The National Restaurant Association performed a poll of more than 2,000 restaurants asking how they think the minimum wage increase, as proposed, would hurt their ability to recover from the pandemic. Unsurprisingly, an overwhelming majority were against a minimum wage raise for their employees.

      The poll found that 82% of restaurant owners felt the minimum wage hike would hurt their ability to recover from the pandemic recession, and only 2% said it would have a positive impact on their recovery (16% said it would have no impact).

      In follow-up questions, 98% of restaurateurs said they would be forced to increase menu prices, 84% said they would cut jobs from normal levels, and 75% said they would have to cut employee benefits.  

      Again, this is not surprising. If you ask any industry if they want to pay more money for something, they are going to tell you they don’t want to. And some economists argue that a sole focus on labor cost overlooks many bigger-picture benefits to raising the minimum wage. 

      One economist who studies the minimum wage says wage increases have helped the restaurant sector in states that raised the wage shortly after they did so.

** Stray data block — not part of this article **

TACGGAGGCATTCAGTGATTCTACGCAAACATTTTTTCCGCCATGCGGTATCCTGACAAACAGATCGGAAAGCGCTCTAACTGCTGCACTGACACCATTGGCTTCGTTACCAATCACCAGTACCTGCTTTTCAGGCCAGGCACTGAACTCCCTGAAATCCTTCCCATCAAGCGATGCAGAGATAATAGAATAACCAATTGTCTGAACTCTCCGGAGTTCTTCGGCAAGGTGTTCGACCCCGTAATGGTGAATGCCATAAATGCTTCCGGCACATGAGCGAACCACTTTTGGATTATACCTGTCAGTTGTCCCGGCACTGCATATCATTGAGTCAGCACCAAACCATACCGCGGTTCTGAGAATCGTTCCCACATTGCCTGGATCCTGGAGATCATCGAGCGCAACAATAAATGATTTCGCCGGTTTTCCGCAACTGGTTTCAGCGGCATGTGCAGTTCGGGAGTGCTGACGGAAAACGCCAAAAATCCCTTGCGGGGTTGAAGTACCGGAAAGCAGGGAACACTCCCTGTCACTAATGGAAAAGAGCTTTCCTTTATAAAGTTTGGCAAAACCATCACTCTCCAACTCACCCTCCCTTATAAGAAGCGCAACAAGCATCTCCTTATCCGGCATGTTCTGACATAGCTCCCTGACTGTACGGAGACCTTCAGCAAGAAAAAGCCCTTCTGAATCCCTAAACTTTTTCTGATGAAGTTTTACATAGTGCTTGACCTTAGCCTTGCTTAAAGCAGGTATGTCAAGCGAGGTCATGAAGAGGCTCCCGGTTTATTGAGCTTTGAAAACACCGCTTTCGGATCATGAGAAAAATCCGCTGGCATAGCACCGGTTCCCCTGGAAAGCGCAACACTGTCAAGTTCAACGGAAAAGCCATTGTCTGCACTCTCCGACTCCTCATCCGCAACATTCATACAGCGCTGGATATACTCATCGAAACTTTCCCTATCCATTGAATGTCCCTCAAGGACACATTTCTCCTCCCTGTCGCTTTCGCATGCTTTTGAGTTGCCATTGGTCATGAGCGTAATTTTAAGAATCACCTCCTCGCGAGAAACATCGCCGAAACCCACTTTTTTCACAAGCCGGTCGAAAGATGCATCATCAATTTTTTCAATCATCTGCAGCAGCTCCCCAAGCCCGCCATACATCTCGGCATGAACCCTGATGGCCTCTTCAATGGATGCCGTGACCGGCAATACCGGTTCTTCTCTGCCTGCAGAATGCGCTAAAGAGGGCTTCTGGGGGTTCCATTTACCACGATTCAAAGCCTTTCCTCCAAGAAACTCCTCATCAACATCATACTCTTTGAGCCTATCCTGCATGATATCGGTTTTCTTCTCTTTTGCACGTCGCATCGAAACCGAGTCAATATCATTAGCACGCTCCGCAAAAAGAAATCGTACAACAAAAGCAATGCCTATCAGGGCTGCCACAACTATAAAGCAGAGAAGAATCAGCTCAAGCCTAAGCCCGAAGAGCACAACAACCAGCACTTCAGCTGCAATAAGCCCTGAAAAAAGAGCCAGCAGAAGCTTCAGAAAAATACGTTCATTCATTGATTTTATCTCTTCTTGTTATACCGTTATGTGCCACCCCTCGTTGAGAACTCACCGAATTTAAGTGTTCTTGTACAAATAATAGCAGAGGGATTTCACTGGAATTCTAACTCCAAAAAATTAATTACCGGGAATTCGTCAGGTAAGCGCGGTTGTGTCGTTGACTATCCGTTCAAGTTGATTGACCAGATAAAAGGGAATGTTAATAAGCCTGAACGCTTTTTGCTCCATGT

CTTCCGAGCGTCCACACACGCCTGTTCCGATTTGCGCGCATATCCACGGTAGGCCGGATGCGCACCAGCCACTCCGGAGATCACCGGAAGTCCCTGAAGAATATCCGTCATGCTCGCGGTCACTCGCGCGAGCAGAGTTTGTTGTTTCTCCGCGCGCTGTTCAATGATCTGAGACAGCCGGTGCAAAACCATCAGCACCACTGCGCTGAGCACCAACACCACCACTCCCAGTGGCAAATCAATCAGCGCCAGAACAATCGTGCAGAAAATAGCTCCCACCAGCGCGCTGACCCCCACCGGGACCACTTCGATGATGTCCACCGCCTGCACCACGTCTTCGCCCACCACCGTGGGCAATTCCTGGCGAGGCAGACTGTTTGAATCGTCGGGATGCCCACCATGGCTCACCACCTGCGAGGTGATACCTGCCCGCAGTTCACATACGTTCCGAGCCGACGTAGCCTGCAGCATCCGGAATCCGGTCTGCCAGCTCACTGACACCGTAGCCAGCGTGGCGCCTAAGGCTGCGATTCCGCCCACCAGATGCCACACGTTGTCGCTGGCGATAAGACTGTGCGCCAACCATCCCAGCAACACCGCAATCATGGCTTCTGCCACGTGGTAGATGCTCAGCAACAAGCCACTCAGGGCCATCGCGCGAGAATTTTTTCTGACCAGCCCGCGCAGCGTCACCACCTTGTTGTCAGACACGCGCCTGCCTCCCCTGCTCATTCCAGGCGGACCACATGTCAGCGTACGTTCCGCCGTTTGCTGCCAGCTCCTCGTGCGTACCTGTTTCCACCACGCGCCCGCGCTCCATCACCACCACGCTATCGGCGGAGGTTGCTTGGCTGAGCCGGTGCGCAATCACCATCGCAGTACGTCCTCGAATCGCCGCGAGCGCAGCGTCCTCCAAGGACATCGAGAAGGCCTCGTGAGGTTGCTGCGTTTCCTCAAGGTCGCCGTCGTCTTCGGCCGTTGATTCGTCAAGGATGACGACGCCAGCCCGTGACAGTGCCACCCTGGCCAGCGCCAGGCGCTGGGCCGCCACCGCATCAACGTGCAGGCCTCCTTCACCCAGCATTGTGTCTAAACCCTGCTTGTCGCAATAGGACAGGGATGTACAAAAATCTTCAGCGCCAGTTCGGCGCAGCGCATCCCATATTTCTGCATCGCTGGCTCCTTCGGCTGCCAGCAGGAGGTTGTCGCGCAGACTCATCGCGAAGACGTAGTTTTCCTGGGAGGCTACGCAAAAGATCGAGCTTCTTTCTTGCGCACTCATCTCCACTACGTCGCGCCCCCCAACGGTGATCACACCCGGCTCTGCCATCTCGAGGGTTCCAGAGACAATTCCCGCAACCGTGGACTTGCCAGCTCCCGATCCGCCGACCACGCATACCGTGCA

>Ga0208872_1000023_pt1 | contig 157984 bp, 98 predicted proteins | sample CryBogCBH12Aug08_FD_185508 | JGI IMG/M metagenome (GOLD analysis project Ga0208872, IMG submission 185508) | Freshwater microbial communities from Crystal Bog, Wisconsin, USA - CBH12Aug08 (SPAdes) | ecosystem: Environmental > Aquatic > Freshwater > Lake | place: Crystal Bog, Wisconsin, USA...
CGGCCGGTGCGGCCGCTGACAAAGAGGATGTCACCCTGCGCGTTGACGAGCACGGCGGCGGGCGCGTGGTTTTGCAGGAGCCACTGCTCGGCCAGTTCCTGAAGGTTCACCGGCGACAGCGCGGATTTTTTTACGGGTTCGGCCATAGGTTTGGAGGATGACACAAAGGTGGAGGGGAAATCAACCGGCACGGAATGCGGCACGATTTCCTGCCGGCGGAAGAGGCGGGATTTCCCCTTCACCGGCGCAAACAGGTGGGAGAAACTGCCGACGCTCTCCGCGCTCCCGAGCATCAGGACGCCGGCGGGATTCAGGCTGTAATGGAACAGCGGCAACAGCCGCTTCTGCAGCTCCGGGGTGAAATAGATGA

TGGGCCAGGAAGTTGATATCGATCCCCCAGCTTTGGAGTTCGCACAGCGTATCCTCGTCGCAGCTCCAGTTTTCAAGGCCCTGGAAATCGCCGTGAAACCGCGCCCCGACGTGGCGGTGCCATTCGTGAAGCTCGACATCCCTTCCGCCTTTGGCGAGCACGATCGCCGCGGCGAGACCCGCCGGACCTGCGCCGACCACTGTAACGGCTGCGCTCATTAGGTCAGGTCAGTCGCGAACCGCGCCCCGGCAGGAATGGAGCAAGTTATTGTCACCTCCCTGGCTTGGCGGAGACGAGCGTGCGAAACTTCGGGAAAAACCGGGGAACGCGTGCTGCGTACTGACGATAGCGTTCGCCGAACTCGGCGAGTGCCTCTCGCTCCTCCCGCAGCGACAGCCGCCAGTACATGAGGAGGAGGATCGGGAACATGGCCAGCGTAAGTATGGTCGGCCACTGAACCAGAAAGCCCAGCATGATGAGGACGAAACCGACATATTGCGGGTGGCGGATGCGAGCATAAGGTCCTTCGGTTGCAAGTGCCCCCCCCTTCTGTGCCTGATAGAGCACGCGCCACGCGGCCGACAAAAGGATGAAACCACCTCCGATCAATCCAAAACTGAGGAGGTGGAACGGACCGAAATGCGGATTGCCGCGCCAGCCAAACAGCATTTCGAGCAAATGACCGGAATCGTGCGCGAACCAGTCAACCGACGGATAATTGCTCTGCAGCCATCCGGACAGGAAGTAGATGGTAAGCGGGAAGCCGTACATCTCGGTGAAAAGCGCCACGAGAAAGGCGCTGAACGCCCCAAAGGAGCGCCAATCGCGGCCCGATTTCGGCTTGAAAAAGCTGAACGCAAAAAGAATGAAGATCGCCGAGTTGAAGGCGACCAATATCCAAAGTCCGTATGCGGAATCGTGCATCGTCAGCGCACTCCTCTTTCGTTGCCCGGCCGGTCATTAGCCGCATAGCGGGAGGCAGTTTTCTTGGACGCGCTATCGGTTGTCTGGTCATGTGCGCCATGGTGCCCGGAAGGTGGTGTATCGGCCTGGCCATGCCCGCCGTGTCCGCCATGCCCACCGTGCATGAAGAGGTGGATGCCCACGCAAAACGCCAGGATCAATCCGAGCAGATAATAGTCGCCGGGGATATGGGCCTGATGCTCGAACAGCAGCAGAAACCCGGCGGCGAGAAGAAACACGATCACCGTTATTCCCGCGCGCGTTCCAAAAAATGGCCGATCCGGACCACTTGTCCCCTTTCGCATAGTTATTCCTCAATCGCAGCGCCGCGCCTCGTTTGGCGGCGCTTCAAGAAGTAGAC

“We saw employers continuing to hire and continuing to do well and wages continuing to rise, including in low-wage sectors like restaurants,” University of Massachusetts Amherst economics professor Arin Dube told NPR. “And the reason for that is employers have a number of different ways of adjusting when the minimum wage rises. One of them is passing it on as price increases to consumers. Maybe the burger costs 50 cents more, and middle and higher-income consumers end up helping pay for higher wages at the bottom.” 

      In that sense, a minimum wage raise could help close the wealth gap. But it could also have other unintended consequences, particularly at a time when small business revenue is down.

      Would a Minimum Wage Hike Cost Jobs?

      A February analysis from the Congressional Budget Office (CBO) said an eventual $15 minimum wage increase would cost 1.4 million jobs over the next 4 years, according to CNBC. On the flip side, though, that wage raise would also raise 900,000 Americans out of poverty. 

      But not everyone agrees with that analysis. CNBC also quotes a report from Goldman Sachs: “Many studies have found that higher minimum wages reduce poverty, and a Census study found that the wage gains for affected workers continue to grow in the years after minimum wage increases,” and their studies found “only modestly negative effects of minimum wage hikes on employment of low-wage workers.”